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Highgate Is Here: Year 10 Chrysalis Summer School

Highgate and the London Academy of Excellence Tottenham (LAET) both hosted a unique summer school for 82 Year 10 students from across our neighbouring boroughs who had been most affected by prolonged school closures due to COVID-19.

It aimed to provide some of North London’s most disadvantaged students with the opportunity to get back into a school environment for the first time since March and make up for lost learning before transitioning into Year 11 in September. The students, who were nominated by their teachers, were able to catch up in Biology, Chemistry, English, Maths, and Physics, take part in careers and employability workshops and learn new skills and hobbies, with a focus on supporting their wellbeing.

The LAET cohort took part in a day of debating inside Tottenham Hotspur’s stadium, the first of its kind. The day was designed to empower young people to develop and express their views on social issues, with students debating the re-opening of schools, policing and drug culture. 

Aims

Aims

The aims were to provide some of North London’s most disadvantaged students with the opportunity to get back into a school environment for the first time since March and make up for lost learning before transitioning into Year 11 in September. In addition, teachers from Highgate and LAET aimed to refamiliarise themselves with a classroom setting.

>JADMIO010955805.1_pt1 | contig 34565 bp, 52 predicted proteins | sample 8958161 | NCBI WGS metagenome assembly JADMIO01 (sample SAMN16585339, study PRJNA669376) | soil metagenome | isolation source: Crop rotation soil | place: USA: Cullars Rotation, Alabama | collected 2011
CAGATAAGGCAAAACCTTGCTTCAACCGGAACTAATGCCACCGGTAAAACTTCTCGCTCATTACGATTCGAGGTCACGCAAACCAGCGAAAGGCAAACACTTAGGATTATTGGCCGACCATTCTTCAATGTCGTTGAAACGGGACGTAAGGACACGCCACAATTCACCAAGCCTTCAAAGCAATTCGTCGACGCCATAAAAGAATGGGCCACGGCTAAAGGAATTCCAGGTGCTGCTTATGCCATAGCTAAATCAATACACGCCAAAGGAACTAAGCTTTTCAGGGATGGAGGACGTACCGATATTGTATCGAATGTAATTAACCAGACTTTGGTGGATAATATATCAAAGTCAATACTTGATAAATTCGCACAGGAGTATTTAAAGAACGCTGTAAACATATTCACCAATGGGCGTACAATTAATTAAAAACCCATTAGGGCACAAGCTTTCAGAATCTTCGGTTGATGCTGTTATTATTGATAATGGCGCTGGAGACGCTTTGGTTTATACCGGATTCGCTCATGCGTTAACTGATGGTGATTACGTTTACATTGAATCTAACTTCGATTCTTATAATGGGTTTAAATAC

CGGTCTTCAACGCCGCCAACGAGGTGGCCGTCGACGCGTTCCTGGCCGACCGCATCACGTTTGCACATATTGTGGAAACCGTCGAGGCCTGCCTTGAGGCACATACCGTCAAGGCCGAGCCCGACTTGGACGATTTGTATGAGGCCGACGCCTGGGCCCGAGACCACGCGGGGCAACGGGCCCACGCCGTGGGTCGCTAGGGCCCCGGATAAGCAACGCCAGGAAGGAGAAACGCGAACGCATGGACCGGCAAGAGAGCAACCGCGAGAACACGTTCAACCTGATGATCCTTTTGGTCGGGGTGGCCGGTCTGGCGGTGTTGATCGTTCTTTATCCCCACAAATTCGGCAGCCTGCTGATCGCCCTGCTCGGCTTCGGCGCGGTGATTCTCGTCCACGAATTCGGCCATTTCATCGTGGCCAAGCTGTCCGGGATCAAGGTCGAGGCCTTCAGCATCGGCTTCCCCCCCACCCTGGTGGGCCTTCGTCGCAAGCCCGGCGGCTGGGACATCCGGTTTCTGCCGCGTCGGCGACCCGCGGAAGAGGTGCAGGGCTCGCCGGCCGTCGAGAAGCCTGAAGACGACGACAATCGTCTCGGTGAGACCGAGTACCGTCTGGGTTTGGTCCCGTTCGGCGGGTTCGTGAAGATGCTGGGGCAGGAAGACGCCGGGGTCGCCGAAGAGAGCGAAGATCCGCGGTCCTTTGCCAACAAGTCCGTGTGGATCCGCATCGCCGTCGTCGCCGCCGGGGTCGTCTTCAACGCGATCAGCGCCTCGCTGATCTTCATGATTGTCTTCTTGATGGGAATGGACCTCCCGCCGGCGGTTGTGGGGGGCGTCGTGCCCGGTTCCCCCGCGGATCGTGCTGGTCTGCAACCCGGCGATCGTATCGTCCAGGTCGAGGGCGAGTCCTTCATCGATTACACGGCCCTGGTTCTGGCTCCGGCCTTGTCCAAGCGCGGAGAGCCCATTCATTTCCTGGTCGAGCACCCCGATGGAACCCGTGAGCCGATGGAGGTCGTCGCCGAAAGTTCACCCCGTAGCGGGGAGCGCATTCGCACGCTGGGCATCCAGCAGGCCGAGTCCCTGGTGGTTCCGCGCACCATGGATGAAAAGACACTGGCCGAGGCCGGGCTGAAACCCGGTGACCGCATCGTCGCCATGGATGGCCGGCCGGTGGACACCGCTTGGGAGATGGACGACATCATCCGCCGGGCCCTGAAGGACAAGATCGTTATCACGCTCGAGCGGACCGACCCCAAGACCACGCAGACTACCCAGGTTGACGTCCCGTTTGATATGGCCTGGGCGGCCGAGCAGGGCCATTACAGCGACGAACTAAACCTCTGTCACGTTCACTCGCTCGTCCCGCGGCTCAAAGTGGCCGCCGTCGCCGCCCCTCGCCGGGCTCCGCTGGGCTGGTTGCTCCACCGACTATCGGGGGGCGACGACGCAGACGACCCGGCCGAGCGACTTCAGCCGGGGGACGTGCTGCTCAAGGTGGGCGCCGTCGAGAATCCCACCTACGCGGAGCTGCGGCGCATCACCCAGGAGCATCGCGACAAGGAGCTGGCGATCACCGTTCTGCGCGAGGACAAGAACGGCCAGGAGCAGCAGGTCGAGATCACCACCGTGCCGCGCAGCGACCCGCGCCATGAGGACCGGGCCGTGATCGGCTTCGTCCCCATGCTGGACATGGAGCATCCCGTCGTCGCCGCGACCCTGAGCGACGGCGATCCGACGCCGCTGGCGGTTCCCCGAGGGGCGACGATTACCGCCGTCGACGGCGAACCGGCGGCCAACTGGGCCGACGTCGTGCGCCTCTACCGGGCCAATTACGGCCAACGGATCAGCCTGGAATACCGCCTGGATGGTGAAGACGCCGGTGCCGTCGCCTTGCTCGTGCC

Identified Need

The COVID-19 pandemic and associated prolonged school closures has highlighted the significant gaps in access and attainment between the most disadvantaged pupils and their peers. A lack of access to remote learning, most often due to limited access to technology at home, followed by the summer holiday, has led to concerns over substantial learning loss in the most disadvantaged pupils. According the Education Endowment Fund, the education disadvantage gap has grown by 36% during lockdown. Additionally, 60% of independent schools already had an online learning platform, compared to 23% of the most deprived pupils’ schools. Just 38% of working-class pupils were in regular communication with their teachers.

Critical Success Factors

1) A history of successful partnerships and trustworthiness with local schools

2) Excellent lines of communication with partner school Heads to ensure that the project met the wider aims of the school

3) Multiple host venues to ensure young people could access a host school local to them, reducing the need for significant travel

4) A body of teaching and support staff available to lead sessions during the summer holiday.

Beneficiaries

Immediate beneficiaries were the pupils that took part in the summer school - and the follow-up events to come in the upcoming year. Wider beneficiaries included teaching staff leading sessions, who re-familiarised themselves with in-person teaching.

Background

Highgate has had positive, impactful relationships with all the schools that nominated pupils for over a decade. At the onset of the COVID-19 pandemic, Highgate established 'Highgate is Here', which is our mission to ensure that Highgate has the most positive impact possible on our community during the COVID-19 crisis and beyond. Working closely with our existing network of partner schools forms an important part of this work. 

This Summer School came about as a response to the highly publicised concerns about the potential learning loss experienced by the most disadvantaged pupils.